In my opinion, the great thing about 802.11ac then is that any product claiming 802.11ac compliance is automatically dual-band. 11ac actually only works on the 5GHz channels, so for 2.4GHz support it’s no better than existing 802.11n solutions, but it’s fully backwards compatible and, as we’ll see in a moment, you really don’t want to use 2.4GHz wireless networking unless you’re primarily concerned with range of the signal. This is a shorter introductory piece, so don’t expect a full suite of benchmarks, but let’s just cut straight to the chase and say that there are a lot of situations in which I’ve found 802.11ac to be substantially faster than 802.11n.

A Quick Test of Real-World Wireless Performance
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  • lordbannon - Monday, July 08, 2013 - link

    I've had two wireless ac routers working as a bridge between the two main network nodes in my house for a few months, and while the latency clearly isn't quite there yet, for file transfers I'm not really seeing any issues. Its the first time I've actually not been concerned with getting around to wiring my house! Reply
  • DaveLessnau - Tuesday, July 09, 2013 - link

    I've got Netgear R6300s in two rooms configured in Bridge Mode to my original R6300 (configured as a regular Access Point) using 5GHz. Transferring files across the LAN (i.e., from an SSD in the Windows 8 computer on one Bridge to the SSD in the Windows 7 computer on the other Bridge) doesn't seem very good to me. My speeds (according to Windows) are:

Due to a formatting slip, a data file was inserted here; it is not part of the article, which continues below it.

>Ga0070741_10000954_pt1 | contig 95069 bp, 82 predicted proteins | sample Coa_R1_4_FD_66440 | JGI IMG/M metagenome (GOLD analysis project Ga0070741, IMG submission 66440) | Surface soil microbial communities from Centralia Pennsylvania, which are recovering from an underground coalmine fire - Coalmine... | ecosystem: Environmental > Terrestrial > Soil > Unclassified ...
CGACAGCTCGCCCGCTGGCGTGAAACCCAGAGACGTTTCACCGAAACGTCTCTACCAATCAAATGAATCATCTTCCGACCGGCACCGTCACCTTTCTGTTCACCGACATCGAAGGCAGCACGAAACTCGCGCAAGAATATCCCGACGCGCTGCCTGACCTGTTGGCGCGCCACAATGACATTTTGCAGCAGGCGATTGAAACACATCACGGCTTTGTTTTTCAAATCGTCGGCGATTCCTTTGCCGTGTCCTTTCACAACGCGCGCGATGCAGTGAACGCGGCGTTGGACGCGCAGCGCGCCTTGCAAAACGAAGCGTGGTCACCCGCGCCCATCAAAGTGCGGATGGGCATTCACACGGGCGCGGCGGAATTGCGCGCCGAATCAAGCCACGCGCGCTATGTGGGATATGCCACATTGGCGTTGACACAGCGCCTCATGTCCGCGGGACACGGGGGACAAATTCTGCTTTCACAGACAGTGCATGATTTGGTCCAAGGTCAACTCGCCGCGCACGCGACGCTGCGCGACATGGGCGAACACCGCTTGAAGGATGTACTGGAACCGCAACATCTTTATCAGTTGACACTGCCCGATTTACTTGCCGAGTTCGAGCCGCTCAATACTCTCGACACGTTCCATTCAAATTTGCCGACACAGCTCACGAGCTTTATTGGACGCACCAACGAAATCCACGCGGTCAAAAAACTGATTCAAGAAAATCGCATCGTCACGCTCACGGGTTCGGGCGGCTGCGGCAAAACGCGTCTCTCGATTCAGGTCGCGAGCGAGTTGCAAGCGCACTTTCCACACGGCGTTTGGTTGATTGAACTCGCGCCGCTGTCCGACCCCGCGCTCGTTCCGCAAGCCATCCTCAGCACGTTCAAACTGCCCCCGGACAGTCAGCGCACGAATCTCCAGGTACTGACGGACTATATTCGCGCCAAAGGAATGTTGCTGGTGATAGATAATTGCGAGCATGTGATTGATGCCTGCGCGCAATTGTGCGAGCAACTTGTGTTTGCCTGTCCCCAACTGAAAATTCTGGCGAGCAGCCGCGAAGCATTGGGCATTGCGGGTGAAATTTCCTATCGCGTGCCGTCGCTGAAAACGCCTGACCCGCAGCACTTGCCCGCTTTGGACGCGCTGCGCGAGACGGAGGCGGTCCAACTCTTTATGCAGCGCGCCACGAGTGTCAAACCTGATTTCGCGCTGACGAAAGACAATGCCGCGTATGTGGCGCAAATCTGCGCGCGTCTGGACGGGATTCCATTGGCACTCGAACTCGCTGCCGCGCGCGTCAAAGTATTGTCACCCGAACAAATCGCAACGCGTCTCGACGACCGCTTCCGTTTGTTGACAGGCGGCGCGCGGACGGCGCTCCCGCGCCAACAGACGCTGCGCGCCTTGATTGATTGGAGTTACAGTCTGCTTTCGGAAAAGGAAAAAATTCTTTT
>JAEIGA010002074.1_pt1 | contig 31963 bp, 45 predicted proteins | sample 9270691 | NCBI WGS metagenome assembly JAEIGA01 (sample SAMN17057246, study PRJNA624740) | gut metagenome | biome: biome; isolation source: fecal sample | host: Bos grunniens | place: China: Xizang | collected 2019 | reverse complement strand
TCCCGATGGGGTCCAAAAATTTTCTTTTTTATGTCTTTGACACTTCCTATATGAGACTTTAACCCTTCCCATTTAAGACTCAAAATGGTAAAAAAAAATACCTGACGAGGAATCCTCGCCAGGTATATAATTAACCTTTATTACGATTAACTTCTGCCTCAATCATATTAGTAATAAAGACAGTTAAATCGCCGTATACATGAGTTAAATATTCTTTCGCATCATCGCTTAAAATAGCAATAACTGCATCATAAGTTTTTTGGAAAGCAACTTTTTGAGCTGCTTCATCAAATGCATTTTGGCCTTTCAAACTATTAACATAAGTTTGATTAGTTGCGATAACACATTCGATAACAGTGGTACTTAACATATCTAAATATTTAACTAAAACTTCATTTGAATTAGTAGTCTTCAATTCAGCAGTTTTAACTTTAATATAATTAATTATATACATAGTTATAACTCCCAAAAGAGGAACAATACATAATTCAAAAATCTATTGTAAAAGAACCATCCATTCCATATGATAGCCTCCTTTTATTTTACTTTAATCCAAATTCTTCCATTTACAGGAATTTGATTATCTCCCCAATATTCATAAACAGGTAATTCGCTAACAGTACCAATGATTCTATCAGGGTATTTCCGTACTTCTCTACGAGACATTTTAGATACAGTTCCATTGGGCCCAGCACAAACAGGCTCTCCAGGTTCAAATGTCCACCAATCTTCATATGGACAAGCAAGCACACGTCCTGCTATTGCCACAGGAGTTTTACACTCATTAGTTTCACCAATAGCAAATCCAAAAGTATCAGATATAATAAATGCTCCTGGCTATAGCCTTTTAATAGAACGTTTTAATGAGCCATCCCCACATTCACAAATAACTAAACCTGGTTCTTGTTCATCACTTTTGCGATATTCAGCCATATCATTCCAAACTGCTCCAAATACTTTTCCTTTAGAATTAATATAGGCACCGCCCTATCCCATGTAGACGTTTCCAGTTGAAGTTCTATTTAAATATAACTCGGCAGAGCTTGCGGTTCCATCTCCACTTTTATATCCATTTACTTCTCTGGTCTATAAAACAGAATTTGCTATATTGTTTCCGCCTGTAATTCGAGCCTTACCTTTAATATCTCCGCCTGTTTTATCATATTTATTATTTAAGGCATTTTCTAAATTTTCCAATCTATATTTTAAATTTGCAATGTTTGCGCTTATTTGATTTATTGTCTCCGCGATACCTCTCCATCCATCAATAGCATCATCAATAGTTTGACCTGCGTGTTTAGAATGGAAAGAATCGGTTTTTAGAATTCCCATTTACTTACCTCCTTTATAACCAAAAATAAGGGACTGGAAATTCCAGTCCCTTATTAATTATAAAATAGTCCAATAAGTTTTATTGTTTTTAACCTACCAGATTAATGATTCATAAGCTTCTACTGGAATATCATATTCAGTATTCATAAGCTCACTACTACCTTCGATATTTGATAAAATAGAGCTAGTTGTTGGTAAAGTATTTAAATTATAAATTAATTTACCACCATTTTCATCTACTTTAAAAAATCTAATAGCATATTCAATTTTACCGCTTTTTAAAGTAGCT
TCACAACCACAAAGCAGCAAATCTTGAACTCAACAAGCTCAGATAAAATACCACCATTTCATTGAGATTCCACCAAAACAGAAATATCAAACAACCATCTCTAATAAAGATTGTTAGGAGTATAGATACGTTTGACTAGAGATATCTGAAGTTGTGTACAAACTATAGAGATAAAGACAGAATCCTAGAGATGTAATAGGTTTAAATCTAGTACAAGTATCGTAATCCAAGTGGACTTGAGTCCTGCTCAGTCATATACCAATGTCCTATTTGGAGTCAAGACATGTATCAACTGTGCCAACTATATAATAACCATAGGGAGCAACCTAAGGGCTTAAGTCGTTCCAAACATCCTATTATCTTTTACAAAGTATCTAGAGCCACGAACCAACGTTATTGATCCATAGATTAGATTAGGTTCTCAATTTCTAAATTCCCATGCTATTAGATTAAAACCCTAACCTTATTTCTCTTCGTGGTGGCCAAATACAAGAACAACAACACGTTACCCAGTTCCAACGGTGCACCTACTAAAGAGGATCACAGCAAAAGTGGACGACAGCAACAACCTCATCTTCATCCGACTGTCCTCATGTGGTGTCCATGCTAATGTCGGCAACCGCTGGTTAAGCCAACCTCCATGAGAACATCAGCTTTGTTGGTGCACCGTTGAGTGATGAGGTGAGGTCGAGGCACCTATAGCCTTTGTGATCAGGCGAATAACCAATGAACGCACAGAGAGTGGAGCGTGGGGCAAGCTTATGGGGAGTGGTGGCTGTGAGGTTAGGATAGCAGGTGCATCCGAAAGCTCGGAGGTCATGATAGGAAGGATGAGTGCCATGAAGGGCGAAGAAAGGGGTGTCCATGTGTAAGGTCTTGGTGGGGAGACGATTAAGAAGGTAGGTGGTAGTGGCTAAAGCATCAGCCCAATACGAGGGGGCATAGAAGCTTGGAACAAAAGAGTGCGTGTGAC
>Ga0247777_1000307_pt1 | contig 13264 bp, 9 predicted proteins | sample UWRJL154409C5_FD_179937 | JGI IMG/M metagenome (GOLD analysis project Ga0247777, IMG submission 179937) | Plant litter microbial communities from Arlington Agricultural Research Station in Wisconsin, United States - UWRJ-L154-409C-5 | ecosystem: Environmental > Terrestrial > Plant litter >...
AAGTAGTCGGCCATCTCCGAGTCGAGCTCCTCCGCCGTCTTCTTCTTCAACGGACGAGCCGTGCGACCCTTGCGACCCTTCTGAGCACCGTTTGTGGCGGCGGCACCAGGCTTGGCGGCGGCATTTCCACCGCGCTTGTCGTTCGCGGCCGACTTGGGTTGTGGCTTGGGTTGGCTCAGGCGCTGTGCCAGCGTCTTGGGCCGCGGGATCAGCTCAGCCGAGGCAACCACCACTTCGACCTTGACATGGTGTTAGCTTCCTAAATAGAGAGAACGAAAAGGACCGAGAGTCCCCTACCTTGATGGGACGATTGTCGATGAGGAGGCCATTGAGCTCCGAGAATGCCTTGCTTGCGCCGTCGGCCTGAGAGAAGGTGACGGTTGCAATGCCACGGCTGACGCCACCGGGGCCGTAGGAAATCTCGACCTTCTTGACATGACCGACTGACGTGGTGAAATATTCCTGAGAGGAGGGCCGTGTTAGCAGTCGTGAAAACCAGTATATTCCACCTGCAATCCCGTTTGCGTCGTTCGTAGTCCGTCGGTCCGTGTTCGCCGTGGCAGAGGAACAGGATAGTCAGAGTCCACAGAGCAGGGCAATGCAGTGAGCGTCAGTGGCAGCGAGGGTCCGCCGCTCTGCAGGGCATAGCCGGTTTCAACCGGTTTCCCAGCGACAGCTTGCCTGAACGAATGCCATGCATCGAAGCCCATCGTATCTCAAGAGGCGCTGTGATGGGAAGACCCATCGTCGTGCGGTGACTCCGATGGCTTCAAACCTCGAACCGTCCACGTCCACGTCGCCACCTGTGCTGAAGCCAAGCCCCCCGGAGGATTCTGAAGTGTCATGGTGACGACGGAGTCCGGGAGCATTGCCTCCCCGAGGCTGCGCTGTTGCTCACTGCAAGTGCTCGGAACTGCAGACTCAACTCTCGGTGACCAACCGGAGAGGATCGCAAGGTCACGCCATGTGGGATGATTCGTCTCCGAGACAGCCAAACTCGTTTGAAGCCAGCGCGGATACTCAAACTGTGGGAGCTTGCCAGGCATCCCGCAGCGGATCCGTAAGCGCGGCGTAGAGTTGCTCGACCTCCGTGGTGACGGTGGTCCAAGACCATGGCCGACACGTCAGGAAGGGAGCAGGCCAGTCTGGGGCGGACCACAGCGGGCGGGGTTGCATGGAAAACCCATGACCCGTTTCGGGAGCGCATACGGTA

- a single 2.69 GB file transferred at 14.2 MB/s (114 Mbps).
    - 1,223 items totaling 2.93 GB transferred at just about the same speed (13.2 MB/s or 106 Mbps).

    That's about half the real-world speed I'd expect transferring to a slow USB 2.0 drive. Considering that all of these R6300s are 802.11ac devices, I'd have expected at least two or three times that speed.
    Reply
  • Guspaz - Tuesday, July 09, 2013 - link

    I get better speeds out of my 2x2 802.11n network... Reply
  • Spoelie - Tuesday, July 09, 2013 - link

    Do all the R6300s use the same channel? Potential for interference there. Max speed you will only see when there's only one client actively sending on the network, no competing networks on the same channel and the other client is wired to the AP. Reply
  • DaveLessnau - Tuesday, July 09, 2013 - link

    Unfortunately, as far as I can tell, the R6300s in Bridge Mode can't specify their channel. The channel is set in the Access Point router and whatever it's set to is what all the bridges use. It looks like the only way to specify different channels for each bridge is to have one of the bridges use 2.4GHz and have the other use 5GHz. One of these days, I'll get around to testing how that works. But, still, these R6300s are supposed to be capable of 1300 Mbps. Channel conflict or not, I really expected better than 8% of the rated speed. Reply
  • DaveLessnau - Tuesday, July 09, 2013 - link